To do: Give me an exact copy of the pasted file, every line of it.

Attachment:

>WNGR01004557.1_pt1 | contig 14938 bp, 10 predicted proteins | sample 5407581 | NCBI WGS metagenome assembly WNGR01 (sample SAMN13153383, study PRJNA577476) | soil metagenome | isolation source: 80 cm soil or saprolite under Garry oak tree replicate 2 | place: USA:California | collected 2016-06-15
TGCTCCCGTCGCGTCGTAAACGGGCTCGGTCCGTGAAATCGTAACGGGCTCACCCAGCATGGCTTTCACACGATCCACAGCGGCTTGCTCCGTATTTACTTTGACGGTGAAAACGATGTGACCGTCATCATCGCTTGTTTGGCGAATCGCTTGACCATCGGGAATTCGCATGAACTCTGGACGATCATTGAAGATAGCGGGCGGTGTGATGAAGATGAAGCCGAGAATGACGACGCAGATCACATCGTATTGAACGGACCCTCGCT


>WNGR01004557.1_pt1 | contig 14938 bp, 10 predicted proteins | sample 5407581 | NCBI WGS metagenome assembly WNGR01 (sample SAMN13153383, study PRJNA577476) | soil metagenome | isolation source: 80 cm soil or saprolite under Garry oak tree replicate 2 | place: USA:California | collected 2016-06-15
TGCTCCCGTCGCGTCGTAAACGGGCTCGGTCCGTGAAATCGTAACGGGCTCACCCAGCATGGCTTTCACACGATCCACAGCGGCTTGCTCCGTATTTACTTTGACGGTGAAAACGATGTGACCGTCATCATCGCTTGTTTGGCGAATCGCTTGACCATCGGGAATTCGCATGAACTCTGGACGATCATTGAAGATAGCGGGCGGTGTGATGAAGATGAAGCCGAGAATGACGACGCAGATCACATCGTATTGAACGGACCCTCGCT